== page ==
The NFL is 100 years old!
Man, that’s a lot of commercial time.
Is the NFL now as good as its ever been, or has the best of it gone by?
Your reference point for the “golden age” of the NFL depends, of course, on your age.
My Dad used to wax nostalgic about the “Million Dollar Backfield” at Kezar. Those were four players, to be clear. Meanwhile, Jared Goff just got $110 million, guaranteed.
For me, it got no better than the majesty of Howard Cosell’s 1970s ‘Monday Night Football’ halftime highlights, set to the familiar ABC music, as rich and lush as a John Williams movie score. You waited all week to hear Howard say “ … to this man!” as the Pete Rozelle-signed pigskin settled, slo-motion, into a receiver’s outstretched paws. We’d dream of it as we slept on our NFL-themed sheets and pillowcases, the blue-starred ’N’ warring with the red-starred ‘A’ on JC Penney’s cotton.
For kids today? If you haven’t seen a minutes-old highlight on your phone, dude, you better upgrade your cell service.
I’d imagine fans in their 20s and 30s wistfully remembering growing up on Tom Brady and Bill Belichick Super Bowl moments.
I’d also imagine fans 12 and under, wistfully remembering growing up on Tom Brady and Bill Belichick Super Bowl moments.
There is also currently an unborn generation, ready to wistfully remember Tom Brady and Bill Belichick Super Bowl moments.
Nothing is as good as it once was. That’s the nature of life and memory. Black-and-white photos of Johnny Unitas will never be topped by tweets saying Dak Prescott wants a new contract. The mysterious power of Al Davis’ Oakland Raiders will never be topped by Mark Davis’ soon-to-be Las Vegas Raiders. The old traditional matchups like the Chicago Bears and Green Bay Packers will never be replicated by today’s Carrie Underwood-fueled cut-rate product.
Except, wait — it’s the Packers and Bears on our TVs tomorrow night. Same as it ever was.
There is plenty to dislike about the NFL at 100. The awareness of CTE hangs over our minds. Players with domestic violence arrests drive some fans away. Race and politics are never too far away, as Colin Kaepernick and Donald Trump are happy to remind us.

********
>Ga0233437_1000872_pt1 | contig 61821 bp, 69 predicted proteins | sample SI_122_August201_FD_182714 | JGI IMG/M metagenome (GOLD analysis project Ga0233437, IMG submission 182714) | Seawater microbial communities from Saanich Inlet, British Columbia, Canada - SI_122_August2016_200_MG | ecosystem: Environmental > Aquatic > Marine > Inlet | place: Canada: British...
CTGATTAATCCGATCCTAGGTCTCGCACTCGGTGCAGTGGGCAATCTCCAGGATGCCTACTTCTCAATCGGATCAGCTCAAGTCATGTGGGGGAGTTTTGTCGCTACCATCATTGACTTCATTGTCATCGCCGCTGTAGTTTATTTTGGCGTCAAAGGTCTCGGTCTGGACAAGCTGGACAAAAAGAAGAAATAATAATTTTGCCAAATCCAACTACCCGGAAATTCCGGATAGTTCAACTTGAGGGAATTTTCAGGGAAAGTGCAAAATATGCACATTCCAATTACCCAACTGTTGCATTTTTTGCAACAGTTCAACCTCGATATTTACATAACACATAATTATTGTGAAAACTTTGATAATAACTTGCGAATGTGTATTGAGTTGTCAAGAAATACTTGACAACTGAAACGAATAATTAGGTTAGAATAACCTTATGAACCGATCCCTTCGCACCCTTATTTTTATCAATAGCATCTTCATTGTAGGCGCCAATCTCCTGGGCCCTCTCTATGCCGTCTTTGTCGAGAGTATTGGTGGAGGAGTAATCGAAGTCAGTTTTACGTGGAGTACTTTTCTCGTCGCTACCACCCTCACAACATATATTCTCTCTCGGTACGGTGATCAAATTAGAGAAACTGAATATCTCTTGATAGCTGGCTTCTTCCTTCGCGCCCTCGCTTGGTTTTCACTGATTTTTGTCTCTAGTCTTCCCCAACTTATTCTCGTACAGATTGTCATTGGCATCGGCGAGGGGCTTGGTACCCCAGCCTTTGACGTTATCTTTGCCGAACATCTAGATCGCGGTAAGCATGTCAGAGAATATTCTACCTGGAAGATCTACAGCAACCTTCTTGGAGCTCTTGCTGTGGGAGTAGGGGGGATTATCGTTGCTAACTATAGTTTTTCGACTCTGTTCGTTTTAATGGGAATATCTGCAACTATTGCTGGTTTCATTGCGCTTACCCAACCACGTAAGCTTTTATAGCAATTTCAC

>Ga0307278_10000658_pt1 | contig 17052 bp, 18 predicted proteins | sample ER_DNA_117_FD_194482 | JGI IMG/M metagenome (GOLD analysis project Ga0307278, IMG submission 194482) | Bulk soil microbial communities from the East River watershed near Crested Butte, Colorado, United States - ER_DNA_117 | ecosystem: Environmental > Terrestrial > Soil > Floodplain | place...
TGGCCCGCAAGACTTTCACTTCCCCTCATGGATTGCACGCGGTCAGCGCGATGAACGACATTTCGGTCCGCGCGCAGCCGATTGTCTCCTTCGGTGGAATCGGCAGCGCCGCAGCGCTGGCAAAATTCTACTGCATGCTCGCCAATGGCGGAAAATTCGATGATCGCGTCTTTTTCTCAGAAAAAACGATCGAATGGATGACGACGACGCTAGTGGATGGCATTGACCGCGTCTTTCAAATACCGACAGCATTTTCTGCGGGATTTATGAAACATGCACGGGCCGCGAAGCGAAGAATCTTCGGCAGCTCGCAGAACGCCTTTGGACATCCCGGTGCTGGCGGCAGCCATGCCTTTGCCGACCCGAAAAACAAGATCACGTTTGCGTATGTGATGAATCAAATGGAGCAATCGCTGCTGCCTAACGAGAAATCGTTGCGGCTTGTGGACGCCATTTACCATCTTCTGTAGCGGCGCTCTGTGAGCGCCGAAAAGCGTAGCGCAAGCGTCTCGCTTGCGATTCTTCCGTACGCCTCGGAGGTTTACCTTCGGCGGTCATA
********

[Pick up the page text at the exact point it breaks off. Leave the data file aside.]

So why should we celebrate the NFL at 100, why should a Packers-Bears game move our American sporting souls, when we know too much how the sausage is made?
I would answer: This is life. Life is a deeply imperfect journey. I have no beef with those who turn away from the game. That is their right as sports fans. But I have come to terms with the flawed nature of it all, understanding that to cheer the NFL at 100 is to join a communal event, to participate in an American tradition, to marvel at athletic drama.
And let’s be honest: to play fantasy football with your pals. I’m joking. Kind of.
On we go, into the second century of pro football. The 49ers and their five Super Bowl titles are glorious memories for Bay Area fans all over, as rich and together as the Warriors and Giants of recent vintage. They could do it again one day soon, with Jimmy G and Bosa and Kyle and all the names in our minds.
On we go, into memories of Kezar and Cosell, of Brady and Bradshaw, of the Philly Special and the Immaculate Reception and the ongoing dreams of the Cleveland Browns and the Buffalo Bills. It’s what we do in the USA. It’s football season.